TBE Ithaca to hold lecture on “French Collaboration in the Holocaust” 2/22

Temple Beth-El of Ithaca will hold the lecture “French Collaboration in the Holocaust: The Story in Film and Fiction” with Dr. Daniel Schwarz on Wednesday, February 22, at 7:30 pm. The program will be available live at the synagogue, 402 N. Tioga St., Ithaca, or virtually via Zoom. The event is free and open to the public. To view the synagogue’s in-person guidelines, visit here. To receive the Zoom link for the program, e-mail secretary@tbeithaca.org.

“Films and fiction, in the form of narratives about the Holocaust, have helped overcome the dominant and incorrect history of the 1940-1944 Occupation years,” said organizers of the event. “Schwarz will explore the roles of both documentary and imaginative films in exposing the active collaboration of the Vichy government with the Nazis in the deportation and murder of the Jews living in France. He will address important existential and ethical issues that involve the persecution of Jews and the politics of memory, namely how this genocide could happen in France, why it was suppressed and repressed, and what cultural events changed the dominant narrative and corrected historical amnesia.” Among the films he will discuss are Louis Malle’s “Lacombe, Lucien” and “Au Revoir Les Enfants”; François Truffaut’s “The Last Metro”; Alain Resnais’ “Night and Fog”; and Marcel Ophuls’ “The Sorrow and the Pity,” as well as the 72-episode television series “A French Village.”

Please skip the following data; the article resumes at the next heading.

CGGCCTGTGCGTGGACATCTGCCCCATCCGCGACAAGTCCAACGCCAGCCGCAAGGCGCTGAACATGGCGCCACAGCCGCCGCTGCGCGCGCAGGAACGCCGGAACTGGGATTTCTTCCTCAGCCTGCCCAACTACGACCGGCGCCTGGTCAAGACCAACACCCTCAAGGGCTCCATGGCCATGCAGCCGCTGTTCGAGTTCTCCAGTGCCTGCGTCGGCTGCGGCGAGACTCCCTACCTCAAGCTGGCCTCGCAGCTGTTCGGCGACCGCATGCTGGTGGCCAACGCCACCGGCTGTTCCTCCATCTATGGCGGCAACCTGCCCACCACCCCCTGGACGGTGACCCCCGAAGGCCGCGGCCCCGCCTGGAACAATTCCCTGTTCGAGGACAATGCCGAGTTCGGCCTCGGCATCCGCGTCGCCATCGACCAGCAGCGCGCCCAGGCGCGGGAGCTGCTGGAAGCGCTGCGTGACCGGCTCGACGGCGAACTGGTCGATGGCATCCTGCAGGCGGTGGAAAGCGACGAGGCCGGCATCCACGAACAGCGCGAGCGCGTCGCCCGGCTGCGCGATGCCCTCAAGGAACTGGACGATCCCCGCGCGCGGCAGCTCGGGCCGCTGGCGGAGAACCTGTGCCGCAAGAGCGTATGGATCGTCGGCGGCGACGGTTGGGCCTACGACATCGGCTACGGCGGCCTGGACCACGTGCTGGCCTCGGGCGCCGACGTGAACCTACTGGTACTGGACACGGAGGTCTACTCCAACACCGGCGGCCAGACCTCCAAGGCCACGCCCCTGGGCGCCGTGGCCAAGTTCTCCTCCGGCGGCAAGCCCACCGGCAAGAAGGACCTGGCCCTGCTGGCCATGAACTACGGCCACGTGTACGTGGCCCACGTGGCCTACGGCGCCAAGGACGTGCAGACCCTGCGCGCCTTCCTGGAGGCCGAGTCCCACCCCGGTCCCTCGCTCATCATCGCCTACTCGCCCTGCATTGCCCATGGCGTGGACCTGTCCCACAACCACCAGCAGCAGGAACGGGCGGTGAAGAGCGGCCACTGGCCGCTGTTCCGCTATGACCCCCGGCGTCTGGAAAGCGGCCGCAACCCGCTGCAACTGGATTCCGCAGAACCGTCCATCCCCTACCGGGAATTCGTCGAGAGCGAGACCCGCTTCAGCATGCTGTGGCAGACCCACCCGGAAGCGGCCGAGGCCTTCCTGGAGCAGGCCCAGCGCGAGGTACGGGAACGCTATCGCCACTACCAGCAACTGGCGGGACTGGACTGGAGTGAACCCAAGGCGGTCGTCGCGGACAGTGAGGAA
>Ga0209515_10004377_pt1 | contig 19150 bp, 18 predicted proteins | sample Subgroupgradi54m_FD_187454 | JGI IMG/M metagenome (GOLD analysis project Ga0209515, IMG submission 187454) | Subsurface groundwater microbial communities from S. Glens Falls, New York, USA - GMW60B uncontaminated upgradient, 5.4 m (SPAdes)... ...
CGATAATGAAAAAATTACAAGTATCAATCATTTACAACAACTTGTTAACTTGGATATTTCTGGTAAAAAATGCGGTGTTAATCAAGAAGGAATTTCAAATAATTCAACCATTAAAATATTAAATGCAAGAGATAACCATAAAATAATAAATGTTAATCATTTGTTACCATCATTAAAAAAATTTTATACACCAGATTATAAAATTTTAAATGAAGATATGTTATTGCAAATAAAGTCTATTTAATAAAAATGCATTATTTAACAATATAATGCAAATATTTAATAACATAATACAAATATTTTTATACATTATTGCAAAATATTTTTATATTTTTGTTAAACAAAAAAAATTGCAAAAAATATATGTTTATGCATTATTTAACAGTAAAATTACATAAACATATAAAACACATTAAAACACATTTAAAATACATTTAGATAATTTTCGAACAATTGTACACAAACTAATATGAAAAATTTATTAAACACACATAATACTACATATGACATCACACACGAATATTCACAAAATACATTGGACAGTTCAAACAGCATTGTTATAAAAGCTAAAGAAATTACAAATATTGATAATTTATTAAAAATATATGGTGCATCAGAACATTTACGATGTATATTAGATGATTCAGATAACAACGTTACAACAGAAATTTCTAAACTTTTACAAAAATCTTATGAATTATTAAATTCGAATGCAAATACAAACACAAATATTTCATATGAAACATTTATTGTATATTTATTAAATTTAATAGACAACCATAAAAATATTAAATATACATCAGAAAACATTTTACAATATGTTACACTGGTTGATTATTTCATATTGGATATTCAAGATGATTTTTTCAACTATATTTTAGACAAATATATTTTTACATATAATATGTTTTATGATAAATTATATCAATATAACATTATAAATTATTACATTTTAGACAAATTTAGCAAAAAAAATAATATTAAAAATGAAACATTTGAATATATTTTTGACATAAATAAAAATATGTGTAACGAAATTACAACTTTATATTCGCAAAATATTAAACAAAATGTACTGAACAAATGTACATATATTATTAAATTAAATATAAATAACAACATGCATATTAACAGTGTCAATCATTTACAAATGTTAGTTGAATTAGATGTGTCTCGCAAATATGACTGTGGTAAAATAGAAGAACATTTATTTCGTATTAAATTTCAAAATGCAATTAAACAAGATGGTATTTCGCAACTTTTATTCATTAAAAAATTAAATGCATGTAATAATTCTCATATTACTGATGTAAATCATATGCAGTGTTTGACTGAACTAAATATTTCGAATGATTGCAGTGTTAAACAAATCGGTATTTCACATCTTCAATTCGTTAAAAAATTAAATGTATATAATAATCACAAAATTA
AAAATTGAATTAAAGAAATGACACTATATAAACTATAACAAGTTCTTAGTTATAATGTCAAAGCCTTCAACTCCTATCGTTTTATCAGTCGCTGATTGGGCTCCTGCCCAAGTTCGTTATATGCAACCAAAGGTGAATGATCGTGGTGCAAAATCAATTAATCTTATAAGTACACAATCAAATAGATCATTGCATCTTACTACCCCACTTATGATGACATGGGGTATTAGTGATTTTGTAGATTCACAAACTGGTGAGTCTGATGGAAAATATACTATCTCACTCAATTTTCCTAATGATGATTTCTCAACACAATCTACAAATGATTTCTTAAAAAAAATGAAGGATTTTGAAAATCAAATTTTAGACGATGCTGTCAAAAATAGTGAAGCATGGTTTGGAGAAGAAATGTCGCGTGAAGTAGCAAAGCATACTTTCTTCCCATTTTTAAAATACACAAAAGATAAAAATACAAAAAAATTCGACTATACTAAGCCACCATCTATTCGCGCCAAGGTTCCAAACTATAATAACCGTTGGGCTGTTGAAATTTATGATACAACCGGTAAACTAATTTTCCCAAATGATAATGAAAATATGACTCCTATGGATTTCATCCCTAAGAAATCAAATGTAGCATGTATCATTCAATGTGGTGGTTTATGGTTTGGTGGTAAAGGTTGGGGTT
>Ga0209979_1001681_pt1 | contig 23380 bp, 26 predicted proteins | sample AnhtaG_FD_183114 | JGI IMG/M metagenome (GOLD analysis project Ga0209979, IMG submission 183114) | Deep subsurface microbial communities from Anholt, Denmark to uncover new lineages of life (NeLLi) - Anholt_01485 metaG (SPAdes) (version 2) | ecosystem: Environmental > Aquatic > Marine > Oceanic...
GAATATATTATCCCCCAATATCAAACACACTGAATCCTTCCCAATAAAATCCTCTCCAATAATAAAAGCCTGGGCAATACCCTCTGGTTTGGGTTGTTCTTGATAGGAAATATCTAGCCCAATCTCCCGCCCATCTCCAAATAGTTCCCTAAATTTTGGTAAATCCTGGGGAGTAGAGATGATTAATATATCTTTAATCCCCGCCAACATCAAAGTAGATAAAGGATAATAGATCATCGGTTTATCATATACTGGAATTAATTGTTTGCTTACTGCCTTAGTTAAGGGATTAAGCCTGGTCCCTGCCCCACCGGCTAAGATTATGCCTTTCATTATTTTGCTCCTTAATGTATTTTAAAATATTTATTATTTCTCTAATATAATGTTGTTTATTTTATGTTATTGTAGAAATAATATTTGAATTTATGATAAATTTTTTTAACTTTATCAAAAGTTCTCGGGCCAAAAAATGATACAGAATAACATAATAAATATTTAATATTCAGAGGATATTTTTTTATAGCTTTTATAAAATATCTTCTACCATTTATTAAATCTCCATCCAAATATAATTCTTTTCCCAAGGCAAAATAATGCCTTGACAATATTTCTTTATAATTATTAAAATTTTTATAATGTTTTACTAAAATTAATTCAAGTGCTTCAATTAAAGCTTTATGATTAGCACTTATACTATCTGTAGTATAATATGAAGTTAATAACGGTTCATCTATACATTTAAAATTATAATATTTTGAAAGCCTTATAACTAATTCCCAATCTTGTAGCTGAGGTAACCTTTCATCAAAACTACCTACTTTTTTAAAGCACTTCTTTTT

Schwarz is Frederic J. Whiton Professor of English and Stephen H. Weiss Presidential Fellow at Cornell University, where he has taught for 55 years. He has lectured in the U.S. and internationally, including delivering the Paley lectures at Hebrew University. The author of 18 books plus half of two others, he has worked in the field of Jewish studies for decades beginning with his book on “Disraeli’s Fiction” (1979). His “Imagining the Holocaust” is used in many courses. Both his book on “Endtimes?: Crises and Turmoil at The New York Times” and his “Reading Joyce’s Ulysses” have Jewish studies components.